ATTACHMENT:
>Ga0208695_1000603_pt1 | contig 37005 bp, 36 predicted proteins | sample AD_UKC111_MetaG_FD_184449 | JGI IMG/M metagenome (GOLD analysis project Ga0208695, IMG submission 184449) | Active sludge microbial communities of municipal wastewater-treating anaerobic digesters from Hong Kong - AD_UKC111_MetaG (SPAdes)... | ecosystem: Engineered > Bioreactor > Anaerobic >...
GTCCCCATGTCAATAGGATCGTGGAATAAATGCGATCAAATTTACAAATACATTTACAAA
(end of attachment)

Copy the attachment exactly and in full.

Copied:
>Ga0208695_1000603_pt1 | contig 37005 bp, 36 predicted proteins | sample AD_UKC111_MetaG_FD_184449 | JGI IMG/M metagenome (GOLD analysis project Ga0208695, IMG submission 184449) | Active sludge microbial communities of municipal wastewater-treating anaerobic digesters from Hong Kong - AD_UKC111_MetaG (SPAdes)... | ecosystem: Engineered > Bioreactor > Anaerobic >...
GTCCCCATGTCAATAGGATCGTGGAATAAATGCGATCAAATTTACAAATACATTTACAAA